For example, a buffer overflow vulnerability in a program can allow for privilege escalation. Bugs of this type can allow attackers to execute arbitrary code using malicious input that exceeds the size allocated for that input. Attackers can then execute commands with high privileges using the privileges of the vulnerable program.

A second example would be vulnerabilities in file management services. Services such as Samba, NFS and FTP are used to share files between different systems. If these services contain vulnerabilities, attackers may be able to access sensitive files or execute commands with elevated privileges. In 2019, the release of a vulnerability in vsftpd 2.3.4 (CVE-2011-2523) allowed attackers to take control of FTP servers using a backdoor in the software.

Exploiting local privileges

On Linux, programs can be configured to run with another user’s account (SUID), another group’s account (SGID) or with additional capabilities.

These programs need access to restricted features or information to function properly. For example, the passwd utility needs to be run as root to edit the password file. Thus, these programs can be configured in such a way as to be vulnerable to attack, and thus allow attackers to escalate their privileges.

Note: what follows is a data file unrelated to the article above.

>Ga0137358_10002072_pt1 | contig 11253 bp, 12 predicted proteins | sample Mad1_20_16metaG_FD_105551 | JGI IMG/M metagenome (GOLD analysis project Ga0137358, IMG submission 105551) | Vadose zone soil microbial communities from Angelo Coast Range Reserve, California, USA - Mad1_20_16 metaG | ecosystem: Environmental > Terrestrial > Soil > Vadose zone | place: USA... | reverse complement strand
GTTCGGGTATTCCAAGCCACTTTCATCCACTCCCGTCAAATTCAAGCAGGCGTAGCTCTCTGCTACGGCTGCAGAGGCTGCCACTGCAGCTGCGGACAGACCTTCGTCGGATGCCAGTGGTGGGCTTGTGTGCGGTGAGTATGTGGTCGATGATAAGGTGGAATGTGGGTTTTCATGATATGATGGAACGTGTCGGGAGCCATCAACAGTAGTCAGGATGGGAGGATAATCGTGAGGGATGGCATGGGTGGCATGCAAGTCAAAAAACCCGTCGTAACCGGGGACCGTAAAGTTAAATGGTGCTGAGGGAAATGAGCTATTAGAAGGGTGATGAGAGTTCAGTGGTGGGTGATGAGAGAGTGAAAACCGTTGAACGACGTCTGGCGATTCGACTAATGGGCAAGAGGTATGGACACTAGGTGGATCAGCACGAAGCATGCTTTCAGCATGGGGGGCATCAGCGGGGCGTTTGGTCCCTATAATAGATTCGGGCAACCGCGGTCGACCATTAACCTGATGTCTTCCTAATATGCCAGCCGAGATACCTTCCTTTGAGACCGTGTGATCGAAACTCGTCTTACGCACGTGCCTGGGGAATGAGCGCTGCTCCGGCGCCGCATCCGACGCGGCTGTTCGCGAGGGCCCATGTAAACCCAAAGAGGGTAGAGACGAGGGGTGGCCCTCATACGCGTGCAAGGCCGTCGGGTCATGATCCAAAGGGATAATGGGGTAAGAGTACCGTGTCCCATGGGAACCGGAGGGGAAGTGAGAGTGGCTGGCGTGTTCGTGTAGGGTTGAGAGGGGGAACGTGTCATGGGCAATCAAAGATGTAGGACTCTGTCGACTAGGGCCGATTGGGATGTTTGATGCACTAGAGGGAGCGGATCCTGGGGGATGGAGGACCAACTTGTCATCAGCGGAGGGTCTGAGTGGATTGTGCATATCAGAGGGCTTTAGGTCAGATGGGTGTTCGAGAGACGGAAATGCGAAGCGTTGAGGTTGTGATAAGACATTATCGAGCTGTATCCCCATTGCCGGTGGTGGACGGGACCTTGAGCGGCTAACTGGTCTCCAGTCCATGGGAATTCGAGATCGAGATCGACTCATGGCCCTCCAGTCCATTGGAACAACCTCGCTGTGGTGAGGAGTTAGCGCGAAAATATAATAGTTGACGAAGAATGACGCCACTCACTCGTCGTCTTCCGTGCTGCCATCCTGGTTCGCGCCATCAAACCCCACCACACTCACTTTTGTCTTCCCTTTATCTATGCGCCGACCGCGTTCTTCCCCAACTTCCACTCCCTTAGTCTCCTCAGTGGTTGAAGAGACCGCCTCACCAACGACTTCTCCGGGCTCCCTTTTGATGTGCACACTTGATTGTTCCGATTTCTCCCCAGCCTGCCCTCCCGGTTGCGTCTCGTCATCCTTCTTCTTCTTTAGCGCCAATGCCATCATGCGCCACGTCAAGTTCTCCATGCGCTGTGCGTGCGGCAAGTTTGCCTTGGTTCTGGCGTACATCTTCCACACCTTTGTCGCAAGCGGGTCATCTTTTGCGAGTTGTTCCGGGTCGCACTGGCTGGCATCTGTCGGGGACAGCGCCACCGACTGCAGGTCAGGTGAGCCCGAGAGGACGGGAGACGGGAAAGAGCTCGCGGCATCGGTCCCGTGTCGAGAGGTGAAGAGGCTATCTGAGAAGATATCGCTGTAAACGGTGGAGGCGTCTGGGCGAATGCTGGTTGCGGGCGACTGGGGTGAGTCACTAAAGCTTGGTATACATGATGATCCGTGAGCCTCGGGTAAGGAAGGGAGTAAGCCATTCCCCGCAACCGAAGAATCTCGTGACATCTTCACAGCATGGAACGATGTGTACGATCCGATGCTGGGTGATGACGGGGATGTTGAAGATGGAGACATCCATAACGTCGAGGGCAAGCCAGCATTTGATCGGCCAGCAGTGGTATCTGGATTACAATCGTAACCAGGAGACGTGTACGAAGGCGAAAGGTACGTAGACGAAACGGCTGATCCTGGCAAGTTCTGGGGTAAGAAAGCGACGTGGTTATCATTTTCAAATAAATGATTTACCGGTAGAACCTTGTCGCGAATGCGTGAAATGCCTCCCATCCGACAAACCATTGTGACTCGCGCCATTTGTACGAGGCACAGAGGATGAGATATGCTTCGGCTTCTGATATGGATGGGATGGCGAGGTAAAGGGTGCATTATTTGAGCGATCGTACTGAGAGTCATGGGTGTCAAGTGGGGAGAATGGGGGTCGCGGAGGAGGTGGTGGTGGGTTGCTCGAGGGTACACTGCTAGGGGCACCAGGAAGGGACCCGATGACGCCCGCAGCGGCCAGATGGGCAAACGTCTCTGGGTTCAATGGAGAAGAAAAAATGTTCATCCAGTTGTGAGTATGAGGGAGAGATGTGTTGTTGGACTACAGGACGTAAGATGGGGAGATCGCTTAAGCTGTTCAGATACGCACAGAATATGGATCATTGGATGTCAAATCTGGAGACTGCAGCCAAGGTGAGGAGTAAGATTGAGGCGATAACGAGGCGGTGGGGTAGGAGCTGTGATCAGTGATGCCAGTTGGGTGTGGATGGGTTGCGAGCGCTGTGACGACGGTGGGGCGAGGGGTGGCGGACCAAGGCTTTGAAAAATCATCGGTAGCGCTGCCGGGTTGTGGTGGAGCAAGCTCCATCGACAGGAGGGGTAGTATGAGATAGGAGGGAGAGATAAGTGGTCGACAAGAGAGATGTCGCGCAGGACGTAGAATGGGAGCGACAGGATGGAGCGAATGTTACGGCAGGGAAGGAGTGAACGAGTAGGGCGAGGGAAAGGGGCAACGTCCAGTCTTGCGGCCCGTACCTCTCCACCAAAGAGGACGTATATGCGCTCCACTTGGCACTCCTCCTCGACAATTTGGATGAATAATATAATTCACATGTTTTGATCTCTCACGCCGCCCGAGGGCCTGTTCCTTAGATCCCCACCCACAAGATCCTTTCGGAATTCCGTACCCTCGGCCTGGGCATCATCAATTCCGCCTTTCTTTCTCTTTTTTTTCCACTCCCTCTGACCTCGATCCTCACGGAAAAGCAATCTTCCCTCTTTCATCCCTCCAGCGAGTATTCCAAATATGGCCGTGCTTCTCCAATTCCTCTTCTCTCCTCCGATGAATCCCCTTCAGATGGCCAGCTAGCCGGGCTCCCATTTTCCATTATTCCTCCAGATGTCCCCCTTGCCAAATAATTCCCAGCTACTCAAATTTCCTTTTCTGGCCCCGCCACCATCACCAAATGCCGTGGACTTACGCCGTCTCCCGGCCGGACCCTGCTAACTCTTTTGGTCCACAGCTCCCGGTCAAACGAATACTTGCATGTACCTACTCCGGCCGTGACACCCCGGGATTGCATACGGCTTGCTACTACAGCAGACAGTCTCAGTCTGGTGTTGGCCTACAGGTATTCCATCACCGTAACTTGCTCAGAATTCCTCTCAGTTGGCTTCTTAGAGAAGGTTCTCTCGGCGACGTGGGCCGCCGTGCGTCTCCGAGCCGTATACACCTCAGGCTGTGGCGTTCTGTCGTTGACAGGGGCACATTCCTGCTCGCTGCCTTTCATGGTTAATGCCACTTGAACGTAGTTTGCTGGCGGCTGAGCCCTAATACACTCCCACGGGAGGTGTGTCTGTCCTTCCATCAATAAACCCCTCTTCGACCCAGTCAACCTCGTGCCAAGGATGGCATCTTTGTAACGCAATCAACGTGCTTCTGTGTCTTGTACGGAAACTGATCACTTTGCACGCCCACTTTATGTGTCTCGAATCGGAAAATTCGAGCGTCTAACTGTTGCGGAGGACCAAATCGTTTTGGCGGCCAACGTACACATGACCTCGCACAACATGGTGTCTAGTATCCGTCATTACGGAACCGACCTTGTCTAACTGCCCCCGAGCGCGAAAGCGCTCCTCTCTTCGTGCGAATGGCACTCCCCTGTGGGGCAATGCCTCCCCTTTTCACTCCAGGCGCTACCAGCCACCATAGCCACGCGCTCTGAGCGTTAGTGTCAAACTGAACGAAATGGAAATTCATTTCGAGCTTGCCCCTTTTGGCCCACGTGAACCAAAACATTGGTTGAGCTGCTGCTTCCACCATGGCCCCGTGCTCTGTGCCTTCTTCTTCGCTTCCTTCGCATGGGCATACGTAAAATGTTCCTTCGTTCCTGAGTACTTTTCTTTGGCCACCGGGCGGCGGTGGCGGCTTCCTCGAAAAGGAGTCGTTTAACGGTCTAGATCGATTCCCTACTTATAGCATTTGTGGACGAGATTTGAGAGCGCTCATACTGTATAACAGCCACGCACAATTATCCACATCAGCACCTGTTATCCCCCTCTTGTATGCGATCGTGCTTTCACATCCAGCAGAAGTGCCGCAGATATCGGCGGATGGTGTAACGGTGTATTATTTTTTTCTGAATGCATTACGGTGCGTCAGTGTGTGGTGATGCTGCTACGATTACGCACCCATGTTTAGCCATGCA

For example, if the nmap binary has the SUID bit, the commands executed will be executed with the user who owns the nmap file.

echo 'os.execute("/bin/sh")' > $TF
nmap --script=$TF

The website GTFOBins lists techniques for exploiting a binary with privileges due to misconfiguration.

Finally, another possibility for an attacker to obtain privileges are automated tasks (cron tasks). One can imagine a scenario where a scheduled task to execute a script can be modified by all users.

# > ls -la /opt/backup.sh

-rw-rw-rw- 1 root root 0 Jan 17 15:07 backup.sh

Thus, an attacker can modify the content of the script so that the scheduled task executes the malicious command as root (like a reverse-shell) and thus escalate the privileges of the attacker.

# > crontab -l

# Backup vaadata website
* * * * * /opt/backup.sh

How to prevent privilege escalation?

One of the roles of system administrators is to implement security measures to prevent or limit privilege escalations.

Implementing an effective update policy

Regularly updating Linux systems is a central aspect of preventing privilege escalation attacks. Indeed, vulnerabilities are constantly identified in programs. Nevertheless, these discoveries are very often (and very quickly) accompanied by patches, which are usually in the form of a new version (major or minor).